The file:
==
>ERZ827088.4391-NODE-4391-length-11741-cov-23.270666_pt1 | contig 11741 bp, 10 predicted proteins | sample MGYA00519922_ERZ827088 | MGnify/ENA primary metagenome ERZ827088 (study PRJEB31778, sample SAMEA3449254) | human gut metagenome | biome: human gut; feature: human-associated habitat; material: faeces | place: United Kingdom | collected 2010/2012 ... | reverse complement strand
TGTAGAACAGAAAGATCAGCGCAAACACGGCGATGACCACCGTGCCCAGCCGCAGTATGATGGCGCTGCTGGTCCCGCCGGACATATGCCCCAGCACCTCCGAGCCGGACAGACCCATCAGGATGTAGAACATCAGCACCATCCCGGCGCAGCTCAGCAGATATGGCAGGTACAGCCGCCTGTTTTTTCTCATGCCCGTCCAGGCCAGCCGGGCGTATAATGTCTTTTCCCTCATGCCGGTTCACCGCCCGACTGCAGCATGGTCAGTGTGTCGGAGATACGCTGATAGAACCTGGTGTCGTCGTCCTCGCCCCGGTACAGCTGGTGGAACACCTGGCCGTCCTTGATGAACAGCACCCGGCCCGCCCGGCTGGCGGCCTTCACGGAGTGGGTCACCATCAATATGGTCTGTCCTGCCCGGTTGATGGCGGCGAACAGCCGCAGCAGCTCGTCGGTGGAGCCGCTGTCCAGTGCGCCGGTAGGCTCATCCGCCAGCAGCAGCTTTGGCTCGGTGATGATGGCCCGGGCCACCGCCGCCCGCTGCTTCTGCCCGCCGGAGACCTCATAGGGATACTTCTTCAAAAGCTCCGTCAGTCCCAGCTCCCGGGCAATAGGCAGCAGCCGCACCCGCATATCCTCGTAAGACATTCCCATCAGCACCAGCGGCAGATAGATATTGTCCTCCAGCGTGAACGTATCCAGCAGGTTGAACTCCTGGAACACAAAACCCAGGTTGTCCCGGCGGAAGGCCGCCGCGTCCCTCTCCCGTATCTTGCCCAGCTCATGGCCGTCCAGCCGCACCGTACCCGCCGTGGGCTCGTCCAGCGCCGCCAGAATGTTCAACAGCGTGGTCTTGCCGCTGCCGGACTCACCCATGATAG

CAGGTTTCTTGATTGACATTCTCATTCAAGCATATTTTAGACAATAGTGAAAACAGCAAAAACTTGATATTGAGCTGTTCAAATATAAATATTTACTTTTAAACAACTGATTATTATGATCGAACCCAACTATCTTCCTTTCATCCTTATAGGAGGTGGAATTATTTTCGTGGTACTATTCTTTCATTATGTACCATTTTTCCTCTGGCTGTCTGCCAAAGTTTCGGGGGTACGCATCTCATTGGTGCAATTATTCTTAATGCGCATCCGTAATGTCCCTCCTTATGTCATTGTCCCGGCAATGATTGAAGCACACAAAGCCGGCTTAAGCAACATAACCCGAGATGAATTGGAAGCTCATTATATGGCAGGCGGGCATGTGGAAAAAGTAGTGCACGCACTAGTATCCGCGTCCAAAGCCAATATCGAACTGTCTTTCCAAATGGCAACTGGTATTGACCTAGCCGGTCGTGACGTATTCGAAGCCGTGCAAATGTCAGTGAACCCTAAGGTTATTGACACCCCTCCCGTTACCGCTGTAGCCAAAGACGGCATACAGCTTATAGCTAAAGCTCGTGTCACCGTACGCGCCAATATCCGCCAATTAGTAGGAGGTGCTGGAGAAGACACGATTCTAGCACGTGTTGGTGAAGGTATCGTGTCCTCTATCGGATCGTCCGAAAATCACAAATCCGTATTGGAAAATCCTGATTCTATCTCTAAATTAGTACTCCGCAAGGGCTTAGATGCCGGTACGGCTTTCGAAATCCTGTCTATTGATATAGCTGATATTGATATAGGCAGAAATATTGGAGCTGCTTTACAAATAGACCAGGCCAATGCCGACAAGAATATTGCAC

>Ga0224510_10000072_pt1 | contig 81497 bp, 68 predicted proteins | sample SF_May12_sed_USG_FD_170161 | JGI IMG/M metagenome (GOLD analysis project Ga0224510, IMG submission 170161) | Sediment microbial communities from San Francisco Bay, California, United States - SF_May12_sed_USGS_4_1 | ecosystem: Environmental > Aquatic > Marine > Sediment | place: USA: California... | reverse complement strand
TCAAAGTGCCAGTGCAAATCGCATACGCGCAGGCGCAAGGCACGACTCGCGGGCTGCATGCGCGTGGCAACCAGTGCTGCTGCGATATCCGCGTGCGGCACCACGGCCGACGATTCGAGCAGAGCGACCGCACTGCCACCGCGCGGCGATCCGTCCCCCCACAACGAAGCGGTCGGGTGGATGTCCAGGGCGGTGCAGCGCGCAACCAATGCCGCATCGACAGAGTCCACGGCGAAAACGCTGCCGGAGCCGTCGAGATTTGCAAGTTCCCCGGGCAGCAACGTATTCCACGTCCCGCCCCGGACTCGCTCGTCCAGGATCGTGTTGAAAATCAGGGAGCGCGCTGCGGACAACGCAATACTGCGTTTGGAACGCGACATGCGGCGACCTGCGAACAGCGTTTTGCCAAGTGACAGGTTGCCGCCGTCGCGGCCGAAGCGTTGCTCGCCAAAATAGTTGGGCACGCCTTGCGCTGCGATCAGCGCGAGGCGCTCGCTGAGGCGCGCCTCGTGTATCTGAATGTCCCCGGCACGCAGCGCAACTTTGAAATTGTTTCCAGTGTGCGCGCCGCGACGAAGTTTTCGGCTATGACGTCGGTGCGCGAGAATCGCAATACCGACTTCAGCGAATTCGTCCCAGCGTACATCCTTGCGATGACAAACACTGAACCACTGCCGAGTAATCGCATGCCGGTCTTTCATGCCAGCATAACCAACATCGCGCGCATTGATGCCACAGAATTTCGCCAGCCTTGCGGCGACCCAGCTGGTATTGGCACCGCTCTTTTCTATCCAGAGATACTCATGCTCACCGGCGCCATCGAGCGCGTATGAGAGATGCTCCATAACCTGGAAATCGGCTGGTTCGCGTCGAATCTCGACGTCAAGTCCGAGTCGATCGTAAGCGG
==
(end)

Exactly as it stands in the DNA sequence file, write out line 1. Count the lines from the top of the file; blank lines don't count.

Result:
>ERZ827088.4391-NODE-4391-length-11741-cov-23.270666_pt1 | contig 11741 bp, 10 predicted proteins | sample MGYA00519922_ERZ827088 | MGnify/ENA primary metagenome ERZ827088 (study PRJEB31778, sample SAMEA3449254) | human gut metagenome | biome: human gut; feature: human-associated habitat; material: faeces | place: United Kingdom | collected 2010/2012 ... | reverse complement strand